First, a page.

An entire chapter of the report is devoted to “Canon Law”—the Vatican’s own set of arcane and confused internal procedural rules. The report complains that “the fact is that Catholic Church authorities, in dealing with complaints against its clerics, gave primacy to its own laws.” The commission unearthed procedural documents from 1922 and 1962 on the “worst crime,” which made clear that, to the extent that the church took sexual abuse of minors to be a problem, secrecy was the priority.
Anyone making an accusation against a priest was required to swear an oath of secrecy, on penalty of excommunication. The entire process was slanted to ensure silence, to avoid any prejudice to the church’s reputation. To the extent that individual priests were found guilty, the emphasis of the process was to avoid removing them from the priesthood.
Even this secretive framework was set aside. The commission found that the Dublin archdiocese adopted a “pastoral approach”—moral advice to the priests—which was “wholly ineffective as a means of controlling clerical child sexual abuse.”
The commission received reports on 172 named priests and 11 unnamed. Of these it finally investigated complaints concerning over 320 children against a representative sample of 46 priests. The 46 include 11 who have already been convicted of child sex offences.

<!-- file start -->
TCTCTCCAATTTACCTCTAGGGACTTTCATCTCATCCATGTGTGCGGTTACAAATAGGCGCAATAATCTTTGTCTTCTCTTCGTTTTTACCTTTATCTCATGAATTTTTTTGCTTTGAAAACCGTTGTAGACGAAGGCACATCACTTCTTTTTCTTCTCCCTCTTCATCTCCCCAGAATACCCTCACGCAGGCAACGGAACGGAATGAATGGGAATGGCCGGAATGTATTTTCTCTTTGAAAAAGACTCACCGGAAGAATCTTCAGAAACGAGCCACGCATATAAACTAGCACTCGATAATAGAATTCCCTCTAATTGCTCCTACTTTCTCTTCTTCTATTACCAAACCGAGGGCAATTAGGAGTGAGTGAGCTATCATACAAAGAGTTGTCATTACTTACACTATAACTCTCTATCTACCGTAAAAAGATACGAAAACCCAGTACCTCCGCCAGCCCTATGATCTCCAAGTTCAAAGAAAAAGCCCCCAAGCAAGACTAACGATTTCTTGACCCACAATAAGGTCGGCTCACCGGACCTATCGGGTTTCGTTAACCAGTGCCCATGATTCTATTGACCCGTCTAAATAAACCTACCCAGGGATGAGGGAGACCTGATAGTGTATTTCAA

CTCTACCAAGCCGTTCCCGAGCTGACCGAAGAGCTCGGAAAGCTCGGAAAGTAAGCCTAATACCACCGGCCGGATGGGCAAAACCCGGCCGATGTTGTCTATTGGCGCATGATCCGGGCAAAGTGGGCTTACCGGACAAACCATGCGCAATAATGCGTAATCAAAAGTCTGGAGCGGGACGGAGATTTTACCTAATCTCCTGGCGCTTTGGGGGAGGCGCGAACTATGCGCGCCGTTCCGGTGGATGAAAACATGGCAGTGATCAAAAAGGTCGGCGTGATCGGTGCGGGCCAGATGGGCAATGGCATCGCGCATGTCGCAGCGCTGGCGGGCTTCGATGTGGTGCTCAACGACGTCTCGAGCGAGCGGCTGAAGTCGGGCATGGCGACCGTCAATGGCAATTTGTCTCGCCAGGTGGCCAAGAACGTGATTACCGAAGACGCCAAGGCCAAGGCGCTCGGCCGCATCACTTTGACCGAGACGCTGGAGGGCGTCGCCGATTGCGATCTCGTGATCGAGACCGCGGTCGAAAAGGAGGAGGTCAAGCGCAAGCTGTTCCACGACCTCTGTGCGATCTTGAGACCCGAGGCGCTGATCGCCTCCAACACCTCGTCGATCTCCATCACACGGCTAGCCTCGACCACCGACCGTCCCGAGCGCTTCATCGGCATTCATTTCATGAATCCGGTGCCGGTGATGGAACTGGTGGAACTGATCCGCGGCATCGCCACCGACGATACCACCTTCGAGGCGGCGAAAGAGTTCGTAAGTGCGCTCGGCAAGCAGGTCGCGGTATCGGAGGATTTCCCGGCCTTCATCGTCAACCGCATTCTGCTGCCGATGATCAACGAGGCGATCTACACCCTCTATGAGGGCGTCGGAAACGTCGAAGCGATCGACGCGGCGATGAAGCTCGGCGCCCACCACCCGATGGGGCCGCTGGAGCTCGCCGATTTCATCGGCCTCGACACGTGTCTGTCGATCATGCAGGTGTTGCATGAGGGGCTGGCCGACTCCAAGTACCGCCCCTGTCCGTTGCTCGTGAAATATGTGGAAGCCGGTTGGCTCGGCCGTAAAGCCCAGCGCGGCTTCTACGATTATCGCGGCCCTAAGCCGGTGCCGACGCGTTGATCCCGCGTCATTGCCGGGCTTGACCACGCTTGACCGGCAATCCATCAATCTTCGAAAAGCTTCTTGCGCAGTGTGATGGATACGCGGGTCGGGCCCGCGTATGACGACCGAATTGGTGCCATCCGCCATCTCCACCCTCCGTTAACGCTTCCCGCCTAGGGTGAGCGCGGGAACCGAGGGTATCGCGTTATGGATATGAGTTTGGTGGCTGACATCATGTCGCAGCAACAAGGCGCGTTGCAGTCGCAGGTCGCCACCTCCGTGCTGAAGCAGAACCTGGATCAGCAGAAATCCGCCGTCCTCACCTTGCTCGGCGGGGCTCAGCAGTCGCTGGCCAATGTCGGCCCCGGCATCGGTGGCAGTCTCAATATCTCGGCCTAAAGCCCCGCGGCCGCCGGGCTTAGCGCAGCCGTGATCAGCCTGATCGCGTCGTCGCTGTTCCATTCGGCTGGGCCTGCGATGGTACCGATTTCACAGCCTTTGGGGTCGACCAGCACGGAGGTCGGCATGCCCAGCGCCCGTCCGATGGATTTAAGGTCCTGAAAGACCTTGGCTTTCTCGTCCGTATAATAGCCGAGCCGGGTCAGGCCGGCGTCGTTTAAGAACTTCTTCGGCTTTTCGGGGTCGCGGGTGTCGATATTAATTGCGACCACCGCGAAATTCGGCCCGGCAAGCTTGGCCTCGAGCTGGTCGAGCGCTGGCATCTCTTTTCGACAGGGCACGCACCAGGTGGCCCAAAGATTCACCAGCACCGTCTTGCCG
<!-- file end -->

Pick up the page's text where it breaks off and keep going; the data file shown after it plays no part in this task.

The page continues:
One example will do. The report mentions a Father James McNamee, as having had 21 complaints against him, dating back to 1950s. Most involved McNamee abusing young boys in the guise of helping them learn to swim. By 1978 he had a private swimming pool to which only young boys were invited. From at least the 1970s, successive bishops and archbishops were aware of McNamee’s predilections.
An internal investigation by another priest, Monsignor O’Regan, warned the presiding archbishop that a “possibly explosive situation exists locally, which could be very scandalous indeed.” In 1979, however, McNamee was transferred to a Carmelite monastery in Delgany for “health reasons.”